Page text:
Woman’s Garbled Text Message Saves Her Life & Teaches Us All an Important Lesson

The next time you get a garbled, what-the-hell-does-this-mean text message from a friend or loved one, don't necessarily dismiss it as an autocorrect fail. Apparently there is now something called "dystexia," in which a person suffering a stroke or some other form of aphasia, a term meaning any symptom where language has difficulty being processed, can send out text messages just as screwed up as anything autocorrect can come up with. And when one 25-year-old pregnant woman recently texted her husband a bunch of gibberish, he knew enough to insist she go to the emergency room. Good thing he did!


The woman, who was 11 weeks pregnant, texted her husband:

Every where thinging days nighing. Some is where!

Her husband knew she keeps her autocorrect off and that this gibberish must mean something else. So he insisted she go to the hospital. Wow. How many guys would do that? Usually guys are all, What are you paranoid? It's nooooothing.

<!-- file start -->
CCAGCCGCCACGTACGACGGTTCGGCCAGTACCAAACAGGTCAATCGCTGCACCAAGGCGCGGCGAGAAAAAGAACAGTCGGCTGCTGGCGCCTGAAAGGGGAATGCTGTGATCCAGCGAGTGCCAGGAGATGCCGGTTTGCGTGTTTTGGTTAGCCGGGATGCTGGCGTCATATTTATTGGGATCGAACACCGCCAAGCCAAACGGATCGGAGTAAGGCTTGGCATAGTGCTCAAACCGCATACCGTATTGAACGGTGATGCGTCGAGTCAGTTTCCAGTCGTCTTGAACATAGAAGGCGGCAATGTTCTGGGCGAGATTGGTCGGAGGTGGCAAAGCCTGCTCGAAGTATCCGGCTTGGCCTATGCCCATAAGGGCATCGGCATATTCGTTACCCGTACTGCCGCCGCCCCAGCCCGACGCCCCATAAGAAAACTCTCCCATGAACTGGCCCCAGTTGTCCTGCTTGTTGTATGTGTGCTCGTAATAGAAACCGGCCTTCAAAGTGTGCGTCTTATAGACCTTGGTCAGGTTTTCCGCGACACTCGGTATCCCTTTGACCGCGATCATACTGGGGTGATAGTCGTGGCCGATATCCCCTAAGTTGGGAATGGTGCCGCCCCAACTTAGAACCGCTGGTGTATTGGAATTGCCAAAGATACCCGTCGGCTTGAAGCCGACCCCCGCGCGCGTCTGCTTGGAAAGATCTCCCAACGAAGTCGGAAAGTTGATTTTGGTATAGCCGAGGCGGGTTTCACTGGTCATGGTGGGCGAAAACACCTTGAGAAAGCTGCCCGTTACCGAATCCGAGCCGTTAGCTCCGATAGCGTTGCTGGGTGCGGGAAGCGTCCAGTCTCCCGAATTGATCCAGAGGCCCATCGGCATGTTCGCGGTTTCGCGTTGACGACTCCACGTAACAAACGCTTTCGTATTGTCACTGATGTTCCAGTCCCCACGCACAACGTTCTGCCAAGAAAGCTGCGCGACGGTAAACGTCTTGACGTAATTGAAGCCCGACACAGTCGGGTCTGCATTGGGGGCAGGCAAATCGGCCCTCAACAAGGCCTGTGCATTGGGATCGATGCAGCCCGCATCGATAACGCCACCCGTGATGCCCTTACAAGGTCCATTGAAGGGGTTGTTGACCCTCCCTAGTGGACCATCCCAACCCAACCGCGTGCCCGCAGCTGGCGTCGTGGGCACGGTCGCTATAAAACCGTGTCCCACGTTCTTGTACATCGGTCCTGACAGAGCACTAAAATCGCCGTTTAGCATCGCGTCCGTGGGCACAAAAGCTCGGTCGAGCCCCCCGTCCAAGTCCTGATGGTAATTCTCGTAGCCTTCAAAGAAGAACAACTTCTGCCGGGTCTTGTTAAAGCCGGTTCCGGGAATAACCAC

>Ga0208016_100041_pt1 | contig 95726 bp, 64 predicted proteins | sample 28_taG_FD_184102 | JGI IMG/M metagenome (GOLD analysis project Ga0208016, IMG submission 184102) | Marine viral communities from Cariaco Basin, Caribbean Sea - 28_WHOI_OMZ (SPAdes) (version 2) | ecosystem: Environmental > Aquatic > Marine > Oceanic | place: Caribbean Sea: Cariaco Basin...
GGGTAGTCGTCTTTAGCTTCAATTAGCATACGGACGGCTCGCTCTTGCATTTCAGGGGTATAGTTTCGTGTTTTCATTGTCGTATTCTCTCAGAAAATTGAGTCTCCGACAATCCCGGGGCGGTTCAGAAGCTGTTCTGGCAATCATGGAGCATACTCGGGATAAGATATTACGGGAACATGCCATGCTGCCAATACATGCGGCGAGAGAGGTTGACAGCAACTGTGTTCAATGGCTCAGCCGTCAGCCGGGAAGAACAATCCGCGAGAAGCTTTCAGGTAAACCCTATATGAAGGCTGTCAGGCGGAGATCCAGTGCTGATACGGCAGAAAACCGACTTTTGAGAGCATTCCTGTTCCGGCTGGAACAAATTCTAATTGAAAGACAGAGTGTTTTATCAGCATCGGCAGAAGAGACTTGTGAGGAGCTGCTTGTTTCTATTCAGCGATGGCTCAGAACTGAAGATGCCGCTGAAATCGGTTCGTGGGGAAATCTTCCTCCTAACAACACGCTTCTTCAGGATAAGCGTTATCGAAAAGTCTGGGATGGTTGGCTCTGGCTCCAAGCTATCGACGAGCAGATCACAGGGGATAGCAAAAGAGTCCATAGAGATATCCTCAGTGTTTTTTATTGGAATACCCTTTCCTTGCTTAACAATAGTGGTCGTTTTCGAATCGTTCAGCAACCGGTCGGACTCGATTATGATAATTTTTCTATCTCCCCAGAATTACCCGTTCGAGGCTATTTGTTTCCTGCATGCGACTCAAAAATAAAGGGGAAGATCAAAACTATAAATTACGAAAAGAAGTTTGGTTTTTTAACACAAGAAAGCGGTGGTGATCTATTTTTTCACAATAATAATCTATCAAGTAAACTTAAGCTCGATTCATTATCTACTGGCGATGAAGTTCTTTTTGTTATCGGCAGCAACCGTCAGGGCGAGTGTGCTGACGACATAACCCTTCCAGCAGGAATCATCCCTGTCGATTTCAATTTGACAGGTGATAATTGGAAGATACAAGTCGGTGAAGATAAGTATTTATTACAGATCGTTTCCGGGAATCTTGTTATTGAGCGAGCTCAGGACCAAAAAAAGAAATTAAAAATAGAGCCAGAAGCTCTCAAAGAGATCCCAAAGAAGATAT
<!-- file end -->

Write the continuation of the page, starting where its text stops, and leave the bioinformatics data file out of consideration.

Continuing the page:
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But not this guy. And thankfully the woman listened. At the hospital, she was diagnosed as having had a stroke. But luckily she and her baby are okay. It's the first documented experience of a stroke being diagnosed via a garbled text message. Doctors are calling it "dystextia." And they believe that since so many people communicate via text message now, this kind of warning sign will become more common.

It's also scary how many young people you hear about having strokes! Such as 26-year-old Frankie Muniz. This woman also had some classic stroke signs, including being disoriented, couldn't use her right arm and left leg properly, and was having trouble speaking. These are all signs we've been told over the years to look out for. But now we have a new one: Dystextia!

Will you take a closer look at garbled texts now?


Image via The JH Photography/Flickr

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